However, after a few minutes of sitting in that office chair and listening to an explanation of why I was being let go, an strange calmness came over me.  The panic was replaced by peace.  Later that night, The Husband and I split a bottle of red wine and discussed the future in the same place we seem to hold a lot of our meaningful discussions – on the back porch.

Four years ago, I began writing freelance out of necessity to earn money.  Since then, I have been able to grow my business into a decent part-time career.  As Little Tot gets older, I have thought more and more that one day I would like to transition into a full-time writer.  If you are a working wife and mother, then you know trying to juggle a career and a family is exhausting.  I have never been more tired as I have for the last three years of my life.

That night, over a glass of red wine and the glow of citronella candles, we realized we could make it without my salary.  Several things have transpired over the last eight months that lead us both to believe that God has been preparing us for this from the get-go.  For the next three months, I am going to see if I have what it takes to become a full-time writer.  So far I am hopeful.  Work has been coming in and there are several exciting prospects in the pipeline.

That being said, if you happen to be someone looking for a writer – get in touch with me!

I’m sharing my story because you don’t have to look far to find other people going through the same situation – or dealing with a lot worse.  Take whatever you have been given and turn it into something wonderful.  Just make sure it has meringue.  Trust me, everything is better with meringue.

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Lemon Icebox Pie

Prep time
Cook time
Total time
Pie crust recipe from Betty Crocker's Cookbook: Bridal Edition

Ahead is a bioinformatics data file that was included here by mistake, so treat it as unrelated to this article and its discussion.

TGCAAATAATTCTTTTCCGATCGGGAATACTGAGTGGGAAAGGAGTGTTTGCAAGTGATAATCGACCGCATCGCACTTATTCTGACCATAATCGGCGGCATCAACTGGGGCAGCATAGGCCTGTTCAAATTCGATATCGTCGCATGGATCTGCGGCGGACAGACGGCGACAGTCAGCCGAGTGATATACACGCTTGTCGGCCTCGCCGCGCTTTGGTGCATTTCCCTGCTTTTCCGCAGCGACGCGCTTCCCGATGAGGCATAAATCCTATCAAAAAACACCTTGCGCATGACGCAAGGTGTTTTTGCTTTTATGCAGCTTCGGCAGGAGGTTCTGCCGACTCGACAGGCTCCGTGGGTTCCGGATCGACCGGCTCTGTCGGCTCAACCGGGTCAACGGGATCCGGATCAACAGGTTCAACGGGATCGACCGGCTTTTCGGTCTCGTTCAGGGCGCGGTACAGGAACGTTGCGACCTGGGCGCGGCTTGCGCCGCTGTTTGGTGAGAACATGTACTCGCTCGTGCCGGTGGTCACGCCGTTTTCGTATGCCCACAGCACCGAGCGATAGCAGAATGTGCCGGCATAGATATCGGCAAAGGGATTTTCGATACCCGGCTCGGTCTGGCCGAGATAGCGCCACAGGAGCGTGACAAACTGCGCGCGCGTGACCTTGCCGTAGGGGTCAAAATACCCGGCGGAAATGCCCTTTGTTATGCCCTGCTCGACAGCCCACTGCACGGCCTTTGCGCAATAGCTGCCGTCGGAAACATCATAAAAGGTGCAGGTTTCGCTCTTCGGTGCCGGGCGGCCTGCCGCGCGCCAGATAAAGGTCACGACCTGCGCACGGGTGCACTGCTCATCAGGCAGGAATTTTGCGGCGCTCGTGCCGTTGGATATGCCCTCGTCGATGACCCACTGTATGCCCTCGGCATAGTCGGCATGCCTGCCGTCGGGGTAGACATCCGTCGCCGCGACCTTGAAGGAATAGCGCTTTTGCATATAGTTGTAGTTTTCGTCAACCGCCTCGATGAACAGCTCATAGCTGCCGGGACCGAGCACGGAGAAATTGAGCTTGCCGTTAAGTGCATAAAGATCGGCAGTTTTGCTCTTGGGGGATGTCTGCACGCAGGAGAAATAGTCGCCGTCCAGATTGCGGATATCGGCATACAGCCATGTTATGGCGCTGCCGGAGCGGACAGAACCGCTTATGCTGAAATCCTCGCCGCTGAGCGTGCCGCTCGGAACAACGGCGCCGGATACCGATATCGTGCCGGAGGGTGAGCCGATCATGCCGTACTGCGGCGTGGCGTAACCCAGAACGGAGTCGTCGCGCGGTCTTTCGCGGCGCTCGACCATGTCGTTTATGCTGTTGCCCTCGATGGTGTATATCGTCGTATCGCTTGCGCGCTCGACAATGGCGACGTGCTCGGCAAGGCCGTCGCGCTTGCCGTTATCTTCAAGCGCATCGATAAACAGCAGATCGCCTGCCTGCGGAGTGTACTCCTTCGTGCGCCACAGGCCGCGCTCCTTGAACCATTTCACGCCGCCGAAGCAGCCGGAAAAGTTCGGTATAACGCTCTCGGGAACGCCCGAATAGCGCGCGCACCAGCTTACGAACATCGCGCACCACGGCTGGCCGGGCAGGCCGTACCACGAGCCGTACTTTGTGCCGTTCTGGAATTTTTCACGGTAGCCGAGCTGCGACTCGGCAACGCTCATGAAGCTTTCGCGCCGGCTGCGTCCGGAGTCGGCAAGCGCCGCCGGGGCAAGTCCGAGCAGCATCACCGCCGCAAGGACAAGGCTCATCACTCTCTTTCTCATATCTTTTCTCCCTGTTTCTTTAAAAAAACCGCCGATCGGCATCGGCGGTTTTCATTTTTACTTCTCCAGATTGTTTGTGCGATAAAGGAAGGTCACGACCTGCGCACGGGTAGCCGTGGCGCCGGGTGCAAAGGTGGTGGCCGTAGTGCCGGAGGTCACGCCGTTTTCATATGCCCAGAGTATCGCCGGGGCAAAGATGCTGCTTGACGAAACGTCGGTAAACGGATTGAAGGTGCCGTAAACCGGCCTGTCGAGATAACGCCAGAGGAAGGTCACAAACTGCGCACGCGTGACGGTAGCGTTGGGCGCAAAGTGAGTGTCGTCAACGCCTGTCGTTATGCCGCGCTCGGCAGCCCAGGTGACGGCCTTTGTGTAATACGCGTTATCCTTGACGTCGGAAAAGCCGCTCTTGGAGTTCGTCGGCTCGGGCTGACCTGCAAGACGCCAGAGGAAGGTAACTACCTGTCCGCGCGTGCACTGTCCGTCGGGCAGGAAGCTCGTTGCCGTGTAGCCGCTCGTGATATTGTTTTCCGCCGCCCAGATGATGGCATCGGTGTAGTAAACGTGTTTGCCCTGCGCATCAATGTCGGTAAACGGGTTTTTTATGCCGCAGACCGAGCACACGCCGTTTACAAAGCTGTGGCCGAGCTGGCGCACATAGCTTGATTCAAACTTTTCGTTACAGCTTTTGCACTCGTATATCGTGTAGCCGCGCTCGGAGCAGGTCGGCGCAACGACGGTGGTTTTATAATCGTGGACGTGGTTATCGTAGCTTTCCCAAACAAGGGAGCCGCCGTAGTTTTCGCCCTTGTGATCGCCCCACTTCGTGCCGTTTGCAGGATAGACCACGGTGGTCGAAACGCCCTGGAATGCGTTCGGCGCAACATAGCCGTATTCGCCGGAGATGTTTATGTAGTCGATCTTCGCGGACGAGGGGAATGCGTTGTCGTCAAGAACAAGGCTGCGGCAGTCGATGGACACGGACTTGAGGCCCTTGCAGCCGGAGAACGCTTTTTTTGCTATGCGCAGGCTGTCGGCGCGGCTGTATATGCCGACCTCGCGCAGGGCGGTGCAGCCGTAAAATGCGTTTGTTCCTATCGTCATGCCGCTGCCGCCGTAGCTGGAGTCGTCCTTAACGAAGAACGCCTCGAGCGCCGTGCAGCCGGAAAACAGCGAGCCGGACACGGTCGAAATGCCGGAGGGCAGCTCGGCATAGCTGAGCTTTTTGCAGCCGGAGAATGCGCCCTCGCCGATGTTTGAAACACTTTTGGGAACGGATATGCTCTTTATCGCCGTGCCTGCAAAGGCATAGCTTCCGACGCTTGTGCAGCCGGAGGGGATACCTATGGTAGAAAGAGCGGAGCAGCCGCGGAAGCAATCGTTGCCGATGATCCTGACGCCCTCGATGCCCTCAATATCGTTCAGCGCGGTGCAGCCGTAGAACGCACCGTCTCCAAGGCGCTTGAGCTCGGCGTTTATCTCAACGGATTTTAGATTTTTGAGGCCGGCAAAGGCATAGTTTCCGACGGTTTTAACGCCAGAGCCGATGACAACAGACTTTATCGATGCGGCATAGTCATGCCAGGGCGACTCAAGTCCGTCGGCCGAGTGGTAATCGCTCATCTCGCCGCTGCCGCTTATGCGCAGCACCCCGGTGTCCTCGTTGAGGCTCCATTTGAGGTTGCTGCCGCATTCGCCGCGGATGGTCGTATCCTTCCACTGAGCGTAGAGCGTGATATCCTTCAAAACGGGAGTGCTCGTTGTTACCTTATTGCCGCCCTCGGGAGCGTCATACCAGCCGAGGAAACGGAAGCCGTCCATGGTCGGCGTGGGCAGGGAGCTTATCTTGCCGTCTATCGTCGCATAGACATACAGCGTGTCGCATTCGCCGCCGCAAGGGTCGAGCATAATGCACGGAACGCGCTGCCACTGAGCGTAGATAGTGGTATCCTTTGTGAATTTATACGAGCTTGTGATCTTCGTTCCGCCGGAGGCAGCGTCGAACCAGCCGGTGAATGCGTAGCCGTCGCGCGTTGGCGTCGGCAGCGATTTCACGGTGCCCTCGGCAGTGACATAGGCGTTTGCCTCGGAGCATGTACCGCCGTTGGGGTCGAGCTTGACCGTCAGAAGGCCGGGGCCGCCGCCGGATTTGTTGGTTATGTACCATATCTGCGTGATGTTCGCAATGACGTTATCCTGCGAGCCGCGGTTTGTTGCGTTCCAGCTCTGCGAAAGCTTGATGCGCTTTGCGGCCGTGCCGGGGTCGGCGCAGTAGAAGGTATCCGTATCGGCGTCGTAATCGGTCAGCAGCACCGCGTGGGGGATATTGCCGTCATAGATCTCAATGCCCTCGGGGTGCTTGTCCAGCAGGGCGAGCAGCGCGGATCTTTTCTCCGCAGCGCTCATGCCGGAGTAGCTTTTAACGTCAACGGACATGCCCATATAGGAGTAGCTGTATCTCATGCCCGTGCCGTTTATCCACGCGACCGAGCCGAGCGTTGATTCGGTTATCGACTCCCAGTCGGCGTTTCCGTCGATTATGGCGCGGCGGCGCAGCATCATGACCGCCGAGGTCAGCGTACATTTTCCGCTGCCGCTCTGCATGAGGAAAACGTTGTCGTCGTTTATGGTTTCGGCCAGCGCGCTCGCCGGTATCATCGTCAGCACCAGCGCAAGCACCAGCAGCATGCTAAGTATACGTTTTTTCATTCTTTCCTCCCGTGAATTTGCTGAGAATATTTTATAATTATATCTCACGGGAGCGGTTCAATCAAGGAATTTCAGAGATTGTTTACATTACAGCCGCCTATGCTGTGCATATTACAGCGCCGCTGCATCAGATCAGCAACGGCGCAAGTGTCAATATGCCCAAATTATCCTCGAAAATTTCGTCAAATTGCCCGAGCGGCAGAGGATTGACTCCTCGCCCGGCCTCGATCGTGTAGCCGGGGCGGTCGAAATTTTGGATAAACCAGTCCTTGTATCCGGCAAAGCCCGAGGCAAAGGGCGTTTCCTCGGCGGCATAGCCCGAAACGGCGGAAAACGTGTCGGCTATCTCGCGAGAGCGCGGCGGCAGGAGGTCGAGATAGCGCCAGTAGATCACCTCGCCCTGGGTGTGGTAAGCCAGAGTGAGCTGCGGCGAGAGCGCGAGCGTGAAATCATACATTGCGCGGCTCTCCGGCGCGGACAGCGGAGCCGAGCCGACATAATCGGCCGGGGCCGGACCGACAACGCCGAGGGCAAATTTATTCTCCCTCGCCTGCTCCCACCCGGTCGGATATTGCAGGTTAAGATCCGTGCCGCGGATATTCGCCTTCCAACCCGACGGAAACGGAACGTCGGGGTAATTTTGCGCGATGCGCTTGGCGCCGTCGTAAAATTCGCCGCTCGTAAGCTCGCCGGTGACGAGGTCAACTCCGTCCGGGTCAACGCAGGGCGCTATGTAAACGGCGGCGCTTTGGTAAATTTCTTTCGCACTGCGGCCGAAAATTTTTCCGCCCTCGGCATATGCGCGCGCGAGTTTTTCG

Recipe type: Dessert
Serves: 8
For the graham cracker crust:
  • 1-1/2 cups finely crushed cinnamon flavored graham crackers
  • ⅓ cup unsalted butter, melted
  • 3 tablespoons granulated sugar
For the pie:
  • 3 eggs
  • 5 tablespoons freshly squeezed lemon juice
  • 1 can sweetened condensed milk
  • ¼ cup granulated sugar
  • ⅛ teaspoon cream of tartar
For the pie crust:
  1. Preheat oven to 350 degrees.
  2. Combine all the pie crust ingredients in a large mixing bowl until crumbs are thoroughly coated with the butter.
  3. Press the crumb mixture into the bottom and up the sides of a 9-inch round pie plate.
  4. Bake for approximately 10 minutes or until lightly browned. Allow pie crust to cool completely before proceeding.
  5. Make the pie crust first and let it cool unless you are using a store bought pie crust.
For the pie:
  1. Preheat oven to 350 degrees.
  2. Separate the eggs, reserving the whites and yolks in separate bowls. Set egg whites aside.
  3. Beat egg yolks until frothy.
  4. Add sweetened condensed milk gradually. Leaving the mixer on, add the lemon juice.
  5. Once combined, pour mixture into the pie crust.
  6. In a separate bowl, beat the reserved egg at medium-high speed whites until soft peaks form. Reduce the speed and slowly add the sugar and the cream of tartar. Increase the speed back to medium-high and continue to beat until stiff peaks form. Top pie with the meringue.
  7. Bake pie at 350 degrees for about 10 minutes or until meringue is browned a little on top.

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  1. Juli

    I hope amazing things come your way!